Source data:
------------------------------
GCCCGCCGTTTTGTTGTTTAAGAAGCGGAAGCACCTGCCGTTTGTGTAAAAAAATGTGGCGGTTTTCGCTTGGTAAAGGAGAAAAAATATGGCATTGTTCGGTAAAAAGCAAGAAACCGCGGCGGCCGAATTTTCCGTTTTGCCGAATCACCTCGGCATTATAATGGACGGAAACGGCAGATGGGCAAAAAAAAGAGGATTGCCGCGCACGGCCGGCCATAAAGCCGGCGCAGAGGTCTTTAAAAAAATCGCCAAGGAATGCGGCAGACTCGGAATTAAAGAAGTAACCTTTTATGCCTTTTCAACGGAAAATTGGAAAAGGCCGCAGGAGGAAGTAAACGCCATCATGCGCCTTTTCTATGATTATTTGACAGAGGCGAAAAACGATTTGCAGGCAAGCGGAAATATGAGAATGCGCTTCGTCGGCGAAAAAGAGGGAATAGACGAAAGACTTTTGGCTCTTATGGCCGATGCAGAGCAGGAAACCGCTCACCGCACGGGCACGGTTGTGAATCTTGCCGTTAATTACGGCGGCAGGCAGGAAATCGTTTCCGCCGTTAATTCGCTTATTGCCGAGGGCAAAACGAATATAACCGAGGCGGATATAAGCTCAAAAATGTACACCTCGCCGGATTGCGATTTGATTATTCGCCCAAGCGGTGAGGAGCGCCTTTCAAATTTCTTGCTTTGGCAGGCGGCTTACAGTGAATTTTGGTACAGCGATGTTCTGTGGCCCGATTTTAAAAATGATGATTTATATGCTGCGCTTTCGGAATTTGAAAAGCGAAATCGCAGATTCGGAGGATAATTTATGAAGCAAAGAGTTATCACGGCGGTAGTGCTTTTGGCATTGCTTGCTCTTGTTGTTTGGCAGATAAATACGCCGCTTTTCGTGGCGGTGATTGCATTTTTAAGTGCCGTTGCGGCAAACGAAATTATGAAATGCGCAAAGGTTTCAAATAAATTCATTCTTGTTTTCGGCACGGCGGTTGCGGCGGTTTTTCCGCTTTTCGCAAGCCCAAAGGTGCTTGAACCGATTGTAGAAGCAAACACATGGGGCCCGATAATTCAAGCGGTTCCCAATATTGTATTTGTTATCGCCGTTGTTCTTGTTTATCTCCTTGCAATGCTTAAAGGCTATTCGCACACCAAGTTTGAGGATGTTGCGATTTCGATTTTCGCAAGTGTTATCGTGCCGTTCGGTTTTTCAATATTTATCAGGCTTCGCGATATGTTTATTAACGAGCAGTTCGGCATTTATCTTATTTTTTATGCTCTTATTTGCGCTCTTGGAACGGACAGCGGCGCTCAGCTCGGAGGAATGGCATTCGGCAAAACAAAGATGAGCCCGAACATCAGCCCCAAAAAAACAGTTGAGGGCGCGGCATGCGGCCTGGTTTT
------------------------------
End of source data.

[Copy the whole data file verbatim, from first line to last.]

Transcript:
GCCCGCCGTTTTGTTGTTTAAGAAGCGGAAGCACCTGCCGTTTGTGTAAAAAAATGTGGCGGTTTTCGCTTGGTAAAGGAGAAAAAATATGGCATTGTTCGGTAAAAAGCAAGAAACCGCGGCGGCCGAATTTTCCGTTTTGCCGAATCACCTCGGCATTATAATGGACGGAAACGGCAGATGGGCAAAAAAAAGAGGATTGCCGCGCACGGCCGGCCATAAAGCCGGCGCAGAGGTCTTTAAAAAAATCGCCAAGGAATGCGGCAGACTCGGAATTAAAGAAGTAACCTTTTATGCCTTTTCAACGGAAAATTGGAAAAGGCCGCAGGAGGAAGTAAACGCCATCATGCGCCTTTTCTATGATTATTTGACAGAGGCGAAAAACGATTTGCAGGCAAGCGGAAATATGAGAATGCGCTTCGTCGGCGAAAAAGAGGGAATAGACGAAAGACTTTTGGCTCTTATGGCCGATGCAGAGCAGGAAACCGCTCACCGCACGGGCACGGTTGTGAATCTTGCCGTTAATTACGGCGGCAGGCAGGAAATCGTTTCCGCCGTTAATTCGCTTATTGCCGAGGGCAAAACGAATATAACCGAGGCGGATATAAGCTCAAAAATGTACACCTCGCCGGATTGCGATTTGATTATTCGCCCAAGCGGTGAGGAGCGCCTTTCAAATTTCTTGCTTTGGCAGGCGGCTTACAGTGAATTTTGGTACAGCGATGTTCTGTGGCCCGATTTTAAAAATGATGATTTATATGCTGCGCTTTCGGAATTTGAAAAGCGAAATCGCAGATTCGGAGGATAATTTATGAAGCAAAGAGTTATCACGGCGGTAGTGCTTTTGGCATTGCTTGCTCTTGTTGTTTGGCAGATAAATACGCCGCTTTTCGTGGCGGTGATTGCATTTTTAAGTGCCGTTGCGGCAAACGAAATTATGAAATGCGCAAAGGTTTCAAATAAATTCATTCTTGTTTTCGGCACGGCGGTTGCGGCGGTTTTTCCGCTTTTCGCAAGCCCAAAGGTGCTTGAACCGATTGTAGAAGCAAACACATGGGGCCCGATAATTCAAGCGGTTCCCAATATTGTATTTGTTATCGCCGTTGTTCTTGTTTATCTCCTTGCAATGCTTAAAGGCTATTCGCACACCAAGTTTGAGGATGTTGCGATTTCGATTTTCGCAAGTGTTATCGTGCCGTTCGGTTTTTCAATATTTATCAGGCTTCGCGATATGTTTATTAACGAGCAGTTCGGCATTTATCTTATTTTTTATGCTCTTATTTGCGCTCTTGGAACGGACAGCGGCGCTCAGCTCGGAGGAATGGCATTCGGCAAAACAAAGATGAGCCCGAACATCAGCCCCAAAAAAACAGTTGAGGGCGCGGCATGCGGCCTGGTTTT